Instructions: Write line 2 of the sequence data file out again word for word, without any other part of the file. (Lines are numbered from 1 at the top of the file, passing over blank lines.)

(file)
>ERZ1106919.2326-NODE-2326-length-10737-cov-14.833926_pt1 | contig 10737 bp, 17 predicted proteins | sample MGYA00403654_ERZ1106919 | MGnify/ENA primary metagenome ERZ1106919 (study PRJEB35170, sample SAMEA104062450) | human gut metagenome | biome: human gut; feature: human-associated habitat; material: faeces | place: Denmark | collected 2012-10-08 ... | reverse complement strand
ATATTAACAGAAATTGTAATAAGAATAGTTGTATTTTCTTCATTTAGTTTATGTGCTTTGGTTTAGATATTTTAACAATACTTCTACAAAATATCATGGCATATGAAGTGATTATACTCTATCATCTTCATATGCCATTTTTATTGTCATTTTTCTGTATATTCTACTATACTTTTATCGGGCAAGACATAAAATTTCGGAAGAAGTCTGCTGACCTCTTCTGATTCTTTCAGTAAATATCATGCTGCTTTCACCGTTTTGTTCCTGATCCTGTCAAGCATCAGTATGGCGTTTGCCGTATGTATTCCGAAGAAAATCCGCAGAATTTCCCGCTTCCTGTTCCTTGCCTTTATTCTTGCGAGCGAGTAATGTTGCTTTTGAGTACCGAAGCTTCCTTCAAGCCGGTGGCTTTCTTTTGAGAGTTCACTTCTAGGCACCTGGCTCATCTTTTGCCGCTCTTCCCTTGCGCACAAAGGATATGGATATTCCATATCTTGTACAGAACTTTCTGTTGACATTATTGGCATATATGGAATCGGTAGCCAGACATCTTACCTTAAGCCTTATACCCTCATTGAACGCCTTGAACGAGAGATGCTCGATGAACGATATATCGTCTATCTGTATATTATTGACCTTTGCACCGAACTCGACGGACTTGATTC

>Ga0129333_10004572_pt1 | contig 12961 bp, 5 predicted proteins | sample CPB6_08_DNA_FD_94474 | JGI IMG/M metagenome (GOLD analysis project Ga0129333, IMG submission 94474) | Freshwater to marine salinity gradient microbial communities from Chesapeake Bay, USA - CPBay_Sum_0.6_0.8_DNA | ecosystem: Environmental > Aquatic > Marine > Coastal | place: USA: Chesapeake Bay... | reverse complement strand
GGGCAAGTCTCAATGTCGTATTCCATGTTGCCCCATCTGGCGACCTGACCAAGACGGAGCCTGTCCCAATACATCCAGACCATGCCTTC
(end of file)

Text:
ATATTAACAGAAATTGTAATAAGAATAGTTGTATTTTCTTCATTTAGTTTATGTGCTTTGGTTTAGATATTTTAACAATACTTCTACAAAATATCATGGCATATGAAGTGATTATACTCTATCATCTTCATATGCCATTTTTATTGTCATTTTTCTGTATATTCTACTATACTTTTATCGGGCAAGACATAAAATTTCGGAAGAAGTCTGCTGACCTCTTCTGATTCTTTCAGTAAATATCATGCTGCTTTCACCGTTTTGTTCCTGATCCTGTCAAGCATCAGTATGGCGTTTGCCGTATGTATTCCGAAGAAAATCCGCAGAATTTCCCGCTTCCTGTTCCTTGCCTTTATTCTTGCGAGCGAGTAATGTTGCTTTTGAGTACCGAAGCTTCCTTCAAGCCGGTGGCTTTCTTTTGAGAGTTCACTTCTAGGCACCTGGCTCATCTTTTGCCGCTCTTCCCTTGCGCACAAAGGATATGGATATTCCATATCTTGTACAGAACTTTCTGTTGACATTATTGGCATATATGGAATCGGTAGCCAGACATCTTACCTTAAGCCTTATACCCTCATTGAACGCCTTGAACGAGAGATGCTCGATGAACGATATATCGTCTATCTGTATATTATTGACCTTTGCACCGAACTCGACGGACTTGATTC